President Obama made some extraordinary remarks the other day in Racine, Wisconsin. The White House Web site has a transcript; here are some excerpts:
The other party's opposition is also rooted in some sincere beliefs about how they think the economy works. They think that our economy will do better if we just let the banks or the oil companies or the insurance industry make their own rules. They still believe that, even after the Wall Street crash, even after the BP oil well blew, that we should just keep a hands-off attitude. They think we should keep doing what we did for most of the last decade leading up to the recession.
So their prescription for every challenge is pretty much the same -- and I don't think I'm exaggerating here -- basically cut taxes for the wealthy, cut rules for corporations, and cut working folks loose to fend for themselves. Basically their attitude is, you're on your own.
Now, here's the problem. And again, I don't question that a lot of them sincerely subscribe to this view. Here's the problem: We've already tried these ideas. Remember, we tried them for eight years. We tried them for a good part of the last decade. We know where they led us.
On Wall Street, the financial industry and its lobbyists spent years chipping away at rules and safeguards that could have prevented the meltdown of -- that caused -- that was caused by Lehmann Brothers and AIG. But we didn't have those rules in place, that framework of regulation in place. So instead, we saw a disaster that nearly led to the collapse of the entire economy.
In the Gulf, we don't yet know what caused the explosion on the Deepwater Horizon oil rig. But what we do know is that for decades, the oil industry has been able to essentially write its own rules and safety regulations. Industry insiders were put in charge of industry oversight. And oil and gas companies were allowed to basically fill out their own safety inspection forms.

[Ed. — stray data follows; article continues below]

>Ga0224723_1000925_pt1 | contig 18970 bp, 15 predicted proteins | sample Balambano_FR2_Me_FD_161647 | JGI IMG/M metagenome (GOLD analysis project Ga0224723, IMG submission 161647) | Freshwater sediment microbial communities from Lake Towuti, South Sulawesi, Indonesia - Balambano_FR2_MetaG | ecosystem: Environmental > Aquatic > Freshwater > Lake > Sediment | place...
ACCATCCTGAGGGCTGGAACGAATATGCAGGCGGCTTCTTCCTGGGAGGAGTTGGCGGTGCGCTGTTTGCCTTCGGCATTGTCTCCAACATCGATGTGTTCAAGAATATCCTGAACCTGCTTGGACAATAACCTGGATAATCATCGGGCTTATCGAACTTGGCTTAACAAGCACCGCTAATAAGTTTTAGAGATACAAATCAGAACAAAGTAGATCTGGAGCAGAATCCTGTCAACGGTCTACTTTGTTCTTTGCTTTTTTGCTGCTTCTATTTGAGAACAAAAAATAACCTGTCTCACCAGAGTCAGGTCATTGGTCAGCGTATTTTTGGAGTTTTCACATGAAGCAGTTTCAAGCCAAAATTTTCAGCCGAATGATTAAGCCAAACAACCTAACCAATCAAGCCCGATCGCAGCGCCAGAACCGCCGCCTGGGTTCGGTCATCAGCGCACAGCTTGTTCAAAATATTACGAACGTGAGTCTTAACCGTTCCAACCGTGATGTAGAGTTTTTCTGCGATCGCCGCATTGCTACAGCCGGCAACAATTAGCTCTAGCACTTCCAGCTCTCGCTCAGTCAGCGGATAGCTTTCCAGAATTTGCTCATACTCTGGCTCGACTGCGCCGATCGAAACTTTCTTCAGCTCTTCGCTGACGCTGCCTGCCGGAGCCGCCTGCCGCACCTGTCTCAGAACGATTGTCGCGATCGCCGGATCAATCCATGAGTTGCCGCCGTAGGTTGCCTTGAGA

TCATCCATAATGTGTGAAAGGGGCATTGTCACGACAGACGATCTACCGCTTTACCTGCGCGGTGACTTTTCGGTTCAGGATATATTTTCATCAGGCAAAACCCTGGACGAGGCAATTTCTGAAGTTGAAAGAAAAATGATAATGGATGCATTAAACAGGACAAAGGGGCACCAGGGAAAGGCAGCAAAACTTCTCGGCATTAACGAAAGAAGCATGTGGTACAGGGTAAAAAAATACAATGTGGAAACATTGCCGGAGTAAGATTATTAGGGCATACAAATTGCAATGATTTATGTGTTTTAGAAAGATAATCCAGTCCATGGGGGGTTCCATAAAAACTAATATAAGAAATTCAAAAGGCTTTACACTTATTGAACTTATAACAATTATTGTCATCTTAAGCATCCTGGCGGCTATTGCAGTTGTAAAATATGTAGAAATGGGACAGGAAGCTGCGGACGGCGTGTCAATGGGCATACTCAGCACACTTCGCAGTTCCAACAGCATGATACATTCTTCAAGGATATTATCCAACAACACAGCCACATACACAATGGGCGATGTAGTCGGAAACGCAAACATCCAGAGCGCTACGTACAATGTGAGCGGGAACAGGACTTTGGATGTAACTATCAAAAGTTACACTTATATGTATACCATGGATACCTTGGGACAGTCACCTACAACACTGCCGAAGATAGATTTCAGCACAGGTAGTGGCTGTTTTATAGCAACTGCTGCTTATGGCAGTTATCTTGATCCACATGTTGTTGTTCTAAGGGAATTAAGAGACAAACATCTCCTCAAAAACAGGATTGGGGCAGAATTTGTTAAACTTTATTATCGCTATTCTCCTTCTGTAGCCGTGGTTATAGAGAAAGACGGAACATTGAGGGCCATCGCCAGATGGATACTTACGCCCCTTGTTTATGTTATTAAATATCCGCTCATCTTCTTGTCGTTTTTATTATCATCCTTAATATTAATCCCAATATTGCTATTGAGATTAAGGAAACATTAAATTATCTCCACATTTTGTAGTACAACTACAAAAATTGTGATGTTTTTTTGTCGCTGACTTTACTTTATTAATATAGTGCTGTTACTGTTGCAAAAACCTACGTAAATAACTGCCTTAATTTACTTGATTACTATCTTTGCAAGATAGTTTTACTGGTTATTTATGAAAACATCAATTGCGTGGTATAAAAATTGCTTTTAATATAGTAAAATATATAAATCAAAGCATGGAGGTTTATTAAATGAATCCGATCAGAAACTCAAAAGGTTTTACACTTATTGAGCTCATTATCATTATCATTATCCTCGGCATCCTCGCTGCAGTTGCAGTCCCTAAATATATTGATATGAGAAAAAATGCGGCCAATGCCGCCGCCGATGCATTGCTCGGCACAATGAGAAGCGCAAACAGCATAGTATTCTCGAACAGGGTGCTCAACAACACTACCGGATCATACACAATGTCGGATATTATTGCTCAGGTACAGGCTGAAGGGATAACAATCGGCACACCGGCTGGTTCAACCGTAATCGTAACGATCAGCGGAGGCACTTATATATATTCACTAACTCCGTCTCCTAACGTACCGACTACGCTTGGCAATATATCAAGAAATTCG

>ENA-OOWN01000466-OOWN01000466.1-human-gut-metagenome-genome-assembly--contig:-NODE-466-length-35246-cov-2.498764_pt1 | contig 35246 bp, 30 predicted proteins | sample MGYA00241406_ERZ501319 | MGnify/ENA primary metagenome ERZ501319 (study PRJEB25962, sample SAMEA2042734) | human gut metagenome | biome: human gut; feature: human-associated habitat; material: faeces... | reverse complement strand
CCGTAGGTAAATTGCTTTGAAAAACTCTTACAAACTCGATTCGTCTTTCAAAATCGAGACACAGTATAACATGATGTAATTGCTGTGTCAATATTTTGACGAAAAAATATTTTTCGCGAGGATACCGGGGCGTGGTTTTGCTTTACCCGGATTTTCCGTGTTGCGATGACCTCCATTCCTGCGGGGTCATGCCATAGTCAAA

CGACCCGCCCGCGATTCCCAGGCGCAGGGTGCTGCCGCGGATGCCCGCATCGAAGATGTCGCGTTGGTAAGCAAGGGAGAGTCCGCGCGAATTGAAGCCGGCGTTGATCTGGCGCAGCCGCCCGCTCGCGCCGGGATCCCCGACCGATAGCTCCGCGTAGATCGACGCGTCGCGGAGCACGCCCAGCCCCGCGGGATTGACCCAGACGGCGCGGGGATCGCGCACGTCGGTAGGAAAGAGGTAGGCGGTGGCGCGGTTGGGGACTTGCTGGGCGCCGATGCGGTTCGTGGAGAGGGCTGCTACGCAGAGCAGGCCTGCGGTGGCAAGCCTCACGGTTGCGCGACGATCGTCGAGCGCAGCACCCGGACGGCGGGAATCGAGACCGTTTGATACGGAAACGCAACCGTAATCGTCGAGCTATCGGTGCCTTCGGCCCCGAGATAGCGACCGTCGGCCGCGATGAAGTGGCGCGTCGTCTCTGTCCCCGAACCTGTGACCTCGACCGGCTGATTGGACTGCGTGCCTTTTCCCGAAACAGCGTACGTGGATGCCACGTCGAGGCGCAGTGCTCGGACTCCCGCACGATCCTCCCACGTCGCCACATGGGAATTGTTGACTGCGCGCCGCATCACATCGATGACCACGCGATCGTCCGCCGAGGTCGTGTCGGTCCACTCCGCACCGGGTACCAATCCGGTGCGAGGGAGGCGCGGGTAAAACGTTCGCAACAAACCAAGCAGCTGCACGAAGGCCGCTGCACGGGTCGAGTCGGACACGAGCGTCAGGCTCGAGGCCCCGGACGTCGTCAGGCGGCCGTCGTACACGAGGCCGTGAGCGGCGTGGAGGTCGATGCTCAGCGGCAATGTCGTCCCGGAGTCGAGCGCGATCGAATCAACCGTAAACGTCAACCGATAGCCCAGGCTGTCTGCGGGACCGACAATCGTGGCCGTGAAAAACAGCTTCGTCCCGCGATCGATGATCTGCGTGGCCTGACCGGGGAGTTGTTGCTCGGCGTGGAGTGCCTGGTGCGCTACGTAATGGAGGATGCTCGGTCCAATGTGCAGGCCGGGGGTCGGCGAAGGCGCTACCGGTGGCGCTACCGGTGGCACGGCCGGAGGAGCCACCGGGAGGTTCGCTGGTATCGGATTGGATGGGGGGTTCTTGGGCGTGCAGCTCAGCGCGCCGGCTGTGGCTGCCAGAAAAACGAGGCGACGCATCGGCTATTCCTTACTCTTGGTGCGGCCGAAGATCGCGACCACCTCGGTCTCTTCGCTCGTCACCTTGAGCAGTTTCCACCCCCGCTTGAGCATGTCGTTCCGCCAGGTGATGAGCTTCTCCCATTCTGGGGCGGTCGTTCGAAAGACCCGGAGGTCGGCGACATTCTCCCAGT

...So I just want everybody to remember, we've tried the other side's theories. We know what their ideas are. We know where they led us. So now we've got a choice. We can return to what we know did not work, or we build a stronger future.
My reaction: President Obama makes it sound like the idea that "They think that our economy will do better if we just let the banks or the oil companies or the insurance industry make their own rules" is crazy. But in a lot of sectors of the economy, including some of the most successful ones, the competitors do set their own rules, and it works pretty well. One example is competitive athletics. In professional sports, the team owners get together (sometimes with the unions representing the athletes) and set rules on everything from drafting new players to the length of a regular season to the designated hitter in baseball and the use of video replay to review close calls by officials. It may not be a perfect system, but it's a system that makes plenty of money for plenty of people and creates lots of enjoyment for lots of fans. Again, the rules are set mostly by the competitors, not by the government.
Another example of a self-regulating industry is Hollywood. Now, plenty of political conservatives who think Hollywood produces a lot of trash that coarsens the culture may not like this example, but it should be an example that Mr. Obama and his Democratic allies can at least relate to. The motion picture ratings system ("G," "PG," "PG-13," "R," etc.) was set up not by the government but by the Motion Picture Association of America together with the National Association of Theatre Owners. It's the Academy of Motion Picture Arts and Sciences, not the FCC, that gives out the Oscars. Again, Hollywood isn't perfect, but it's an area where America is a global leader, and an industry that makes a lot of money for a lot of people and creates lots of enjoyment for lots of movie-goers.
Mr. Obama's claim that the financial crisis was caused by a lack of government regulation is just not supported by the facts. A lot of the institutions that got into trouble, such as Citigroup, were heavily regulated. The oil industry, too, is heavily regulated, which is why "Drill, Baby, Drill" was a campaign slogan. Now, you can argue that the regulators did a bad job. That's a hard argument for Mr. Obama to make in regard to the financial crisis, since he promoted the head of the New York Fed, Timothy Geithner, to Treasury secretary and reappointed the chairman of the Federal Reserve, Ben Bernanke. But Mr. Obama's claim, "we've tried the other side's theories," isn't really accurate. Government regulation with powerful lobbyists may appear to be similar to self-regulation, but it's not really the same thing.
Leave it to Mr. Obama to portray the past decade -- a period of significant expansion in the size of government that saw passage of the Sarbanes-Oxley law and a more-than-doubling of the SEC budget -- as some kind of experiment in laissez-faire capitalism.